Housing Fund Levy to be made voluntary
The government will now make the Housing Fund Levy voluntary to kick-start the project that has been facing legal hurdles since it was mooted last year.
President Uhuru Kenyatta, in his Jamhuri Day address, yesterday said the facility would not be mandatory so that the implementation process is not derailed.
“You all know, the implementation of the Housing Fund Levy as a mandatory contribution, for both employees and employers, has at every turn, been fraught with an avalanche of legal hurdles and obstacles. But we need to soldier the nobility of this programme,” said the President.
Uhuru directed Treasury and Housing Ministry to move to Parliament, with immediate effect, and have legal requirements revised so as to make the contribution voluntary.
The government planned to take 1.5 per cent of workers gross salary in the formal sector to set up a housing fund.
However, the fund has faced stiff opposition with the Central Organisation of Trade Unions (Cotu), Trade Union Congress of Kenya, Consumers Federation of Kenya (Cofek) and the Federation of Kenya Employers (FKE) filing various suits challenging it.
But the President explained that creation of the housing fund was informed by the need to bridge the gap between the have and the have-nots, by creating a framework through which, the traditionally unbanked can access financing towards home-ownership.
“The Housing Fund is one of the entities through which the delivery of the affordable housing programme will be supported,” said the President.
He said the journey to fulfill the Jubilee administration’s pledge towards affordable housing programme has already kicked off.
Last week, he commissioned the first phase of the project by the United Nations Office for Project Services (UNOPS) that will deliver 100,000 units across the country.
The President added that affordable housing programme would continue to deepen and accelerate access to housing far beyond immediate target date of 2022, of building 500,000 housing units.
The move would set Kenya on an extraordinary path as Africa’s first country to substantively address housing and social amenities challenges.
“By way of returning the river to its course, my administration is vigorously implementing the Kenya economic blue print - Vision 2030, whose current phase, the Third Medium Term Plan, is prioritised as Big-Four agenda,” Uhuru said.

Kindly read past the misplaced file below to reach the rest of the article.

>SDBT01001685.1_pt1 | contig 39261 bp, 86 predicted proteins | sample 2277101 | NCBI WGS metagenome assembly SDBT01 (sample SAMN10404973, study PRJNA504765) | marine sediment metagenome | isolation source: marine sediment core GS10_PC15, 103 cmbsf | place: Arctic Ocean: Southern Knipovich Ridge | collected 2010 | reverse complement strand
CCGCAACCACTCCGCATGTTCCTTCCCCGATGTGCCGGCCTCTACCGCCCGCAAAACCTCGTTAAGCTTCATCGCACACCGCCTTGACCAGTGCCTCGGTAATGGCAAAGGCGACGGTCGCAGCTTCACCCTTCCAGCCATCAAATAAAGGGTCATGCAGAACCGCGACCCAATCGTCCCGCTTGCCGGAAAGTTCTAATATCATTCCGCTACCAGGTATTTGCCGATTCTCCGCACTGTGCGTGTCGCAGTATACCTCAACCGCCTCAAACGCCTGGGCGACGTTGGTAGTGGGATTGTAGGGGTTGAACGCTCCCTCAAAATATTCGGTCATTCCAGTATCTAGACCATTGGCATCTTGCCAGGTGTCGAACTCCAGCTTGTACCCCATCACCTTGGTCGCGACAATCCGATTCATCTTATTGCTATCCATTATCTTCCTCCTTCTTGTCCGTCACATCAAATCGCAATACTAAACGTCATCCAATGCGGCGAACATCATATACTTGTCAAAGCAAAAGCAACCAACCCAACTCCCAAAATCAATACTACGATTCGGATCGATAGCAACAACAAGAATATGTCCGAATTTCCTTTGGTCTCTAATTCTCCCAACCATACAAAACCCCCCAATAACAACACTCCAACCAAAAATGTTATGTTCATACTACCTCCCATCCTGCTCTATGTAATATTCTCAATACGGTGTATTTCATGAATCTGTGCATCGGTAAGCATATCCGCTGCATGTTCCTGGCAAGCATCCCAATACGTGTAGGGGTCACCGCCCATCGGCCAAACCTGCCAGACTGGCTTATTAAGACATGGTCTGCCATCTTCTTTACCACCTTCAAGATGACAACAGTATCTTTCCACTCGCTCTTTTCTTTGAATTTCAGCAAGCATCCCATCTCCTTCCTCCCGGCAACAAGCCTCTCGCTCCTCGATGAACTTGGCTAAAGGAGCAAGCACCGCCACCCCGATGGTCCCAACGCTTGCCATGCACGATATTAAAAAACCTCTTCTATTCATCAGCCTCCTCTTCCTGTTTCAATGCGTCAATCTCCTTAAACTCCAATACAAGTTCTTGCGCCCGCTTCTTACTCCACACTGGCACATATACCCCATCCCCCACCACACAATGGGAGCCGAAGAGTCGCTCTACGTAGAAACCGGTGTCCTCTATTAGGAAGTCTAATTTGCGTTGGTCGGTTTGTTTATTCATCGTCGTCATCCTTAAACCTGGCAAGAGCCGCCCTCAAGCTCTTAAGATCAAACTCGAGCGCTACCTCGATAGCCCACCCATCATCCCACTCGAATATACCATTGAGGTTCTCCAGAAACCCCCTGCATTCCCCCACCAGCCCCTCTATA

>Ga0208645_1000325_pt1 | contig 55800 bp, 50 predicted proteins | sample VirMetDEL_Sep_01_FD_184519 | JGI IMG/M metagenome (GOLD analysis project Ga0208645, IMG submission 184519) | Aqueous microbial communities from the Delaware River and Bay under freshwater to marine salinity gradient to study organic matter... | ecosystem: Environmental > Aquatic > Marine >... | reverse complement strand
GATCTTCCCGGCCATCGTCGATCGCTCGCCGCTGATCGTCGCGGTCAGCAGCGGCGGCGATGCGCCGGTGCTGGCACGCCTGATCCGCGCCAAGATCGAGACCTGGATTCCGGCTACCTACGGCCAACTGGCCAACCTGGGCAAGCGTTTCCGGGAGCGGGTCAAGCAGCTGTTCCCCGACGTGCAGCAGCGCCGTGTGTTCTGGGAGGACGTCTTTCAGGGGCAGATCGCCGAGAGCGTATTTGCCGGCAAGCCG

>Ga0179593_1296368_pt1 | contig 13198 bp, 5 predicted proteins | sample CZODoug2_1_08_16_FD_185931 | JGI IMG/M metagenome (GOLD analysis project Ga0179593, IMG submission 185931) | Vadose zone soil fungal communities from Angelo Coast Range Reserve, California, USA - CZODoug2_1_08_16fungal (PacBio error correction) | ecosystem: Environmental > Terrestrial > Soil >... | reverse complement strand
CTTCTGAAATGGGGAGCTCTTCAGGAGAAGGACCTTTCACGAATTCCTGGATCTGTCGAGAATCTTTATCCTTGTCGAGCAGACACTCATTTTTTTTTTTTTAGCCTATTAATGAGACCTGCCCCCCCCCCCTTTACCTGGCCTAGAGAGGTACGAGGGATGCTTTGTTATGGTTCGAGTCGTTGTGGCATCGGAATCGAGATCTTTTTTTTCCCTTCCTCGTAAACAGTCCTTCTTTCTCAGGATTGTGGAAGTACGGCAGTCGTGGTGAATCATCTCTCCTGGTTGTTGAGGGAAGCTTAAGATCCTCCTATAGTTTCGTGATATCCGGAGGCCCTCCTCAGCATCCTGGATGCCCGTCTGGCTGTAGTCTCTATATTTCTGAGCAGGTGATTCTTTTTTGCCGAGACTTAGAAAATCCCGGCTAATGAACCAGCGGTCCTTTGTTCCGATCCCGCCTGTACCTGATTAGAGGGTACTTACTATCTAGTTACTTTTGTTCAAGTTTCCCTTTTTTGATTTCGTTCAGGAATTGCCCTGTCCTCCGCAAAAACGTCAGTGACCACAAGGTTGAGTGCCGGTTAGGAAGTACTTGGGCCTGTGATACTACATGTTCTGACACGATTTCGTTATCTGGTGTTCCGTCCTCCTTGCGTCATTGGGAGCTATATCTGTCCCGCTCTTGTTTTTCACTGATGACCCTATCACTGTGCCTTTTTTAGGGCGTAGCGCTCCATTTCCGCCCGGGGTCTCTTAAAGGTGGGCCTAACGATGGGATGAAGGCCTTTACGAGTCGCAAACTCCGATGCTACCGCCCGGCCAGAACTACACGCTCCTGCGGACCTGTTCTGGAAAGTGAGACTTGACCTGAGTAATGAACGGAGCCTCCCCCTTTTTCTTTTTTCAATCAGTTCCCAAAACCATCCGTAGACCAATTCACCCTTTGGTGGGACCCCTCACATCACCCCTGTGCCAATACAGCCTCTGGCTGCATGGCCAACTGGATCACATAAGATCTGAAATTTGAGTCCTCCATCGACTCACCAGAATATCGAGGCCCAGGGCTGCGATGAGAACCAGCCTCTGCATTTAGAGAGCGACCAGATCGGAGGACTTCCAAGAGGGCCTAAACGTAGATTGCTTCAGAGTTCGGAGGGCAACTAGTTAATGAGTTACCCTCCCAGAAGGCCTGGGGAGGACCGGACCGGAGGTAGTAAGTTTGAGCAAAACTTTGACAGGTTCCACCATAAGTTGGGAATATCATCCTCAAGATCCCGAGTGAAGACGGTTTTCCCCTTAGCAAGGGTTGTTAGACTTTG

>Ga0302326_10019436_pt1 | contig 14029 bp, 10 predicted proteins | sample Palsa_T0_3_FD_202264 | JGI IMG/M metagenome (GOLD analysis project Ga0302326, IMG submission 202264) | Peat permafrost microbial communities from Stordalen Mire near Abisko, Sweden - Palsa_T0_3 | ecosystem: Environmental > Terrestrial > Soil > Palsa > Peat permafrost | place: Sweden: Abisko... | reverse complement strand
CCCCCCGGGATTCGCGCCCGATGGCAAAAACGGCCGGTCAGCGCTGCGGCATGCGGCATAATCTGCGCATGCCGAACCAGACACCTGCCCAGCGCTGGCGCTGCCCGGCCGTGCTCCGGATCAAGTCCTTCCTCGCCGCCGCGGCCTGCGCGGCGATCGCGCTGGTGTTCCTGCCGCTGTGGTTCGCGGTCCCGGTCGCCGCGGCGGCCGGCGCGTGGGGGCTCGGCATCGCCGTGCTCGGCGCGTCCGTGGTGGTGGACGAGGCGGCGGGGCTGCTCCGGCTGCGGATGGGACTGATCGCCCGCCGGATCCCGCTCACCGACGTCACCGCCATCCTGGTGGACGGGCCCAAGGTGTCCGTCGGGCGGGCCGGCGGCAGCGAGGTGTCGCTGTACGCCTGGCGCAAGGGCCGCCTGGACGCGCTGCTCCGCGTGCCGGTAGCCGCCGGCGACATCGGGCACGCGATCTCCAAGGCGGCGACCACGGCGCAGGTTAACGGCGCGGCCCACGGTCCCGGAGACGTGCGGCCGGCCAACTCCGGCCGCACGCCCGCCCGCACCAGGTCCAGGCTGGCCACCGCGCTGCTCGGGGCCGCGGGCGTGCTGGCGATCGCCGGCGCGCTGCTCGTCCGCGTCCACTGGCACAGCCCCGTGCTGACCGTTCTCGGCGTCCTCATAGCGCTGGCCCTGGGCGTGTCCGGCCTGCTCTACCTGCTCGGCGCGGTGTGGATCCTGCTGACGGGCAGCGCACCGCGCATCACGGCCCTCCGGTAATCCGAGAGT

“The Big Four Agenda is crafted to accelerate the realisation of overriding objective of Vision 2030, which is to transform Kenya into a newly industrialising, middle-income country providing a higher quality of life to all its citizens by 2030, in a clean and secure environment,” he said.
As part of the achievements of the Big Four, the President said, the Government had successfully rolled out the pilot phase of the programme in Nyeri, Kisumu, Isiolo and Machakos counties.
The programme has since witnessed enhanced access to essential health services, with an average of 39 per cent reported in the pilot counties.
He noted that the Government had invested quality time to prepare for the full rollout of the programme by the beginning of 2020, to cover the remaining 43 counties.
“I urge county governments and the Ministry of Health to conclude and sign the Intergovernmental Partnership Agreement by the end of January 2020,” the President directed.
And to enhance earnings of farmers, Uhuru said the Government would promote agriculture through structured trading by negotiating market access for farmers’ produce in international markets, and restructuring the Kenya National Trading Corporation to better receive and manage farm produce.
“We continue to promote our produce abroad to deepen markets and further explore marine and aquaculture resources in consideration of the new global blue economy model,” he said.
He said efforts were being made to revitalise and restore cash crops’ contribution to national life. He said his administration would continue to support tea farmers to enhance diversification of tea varieties.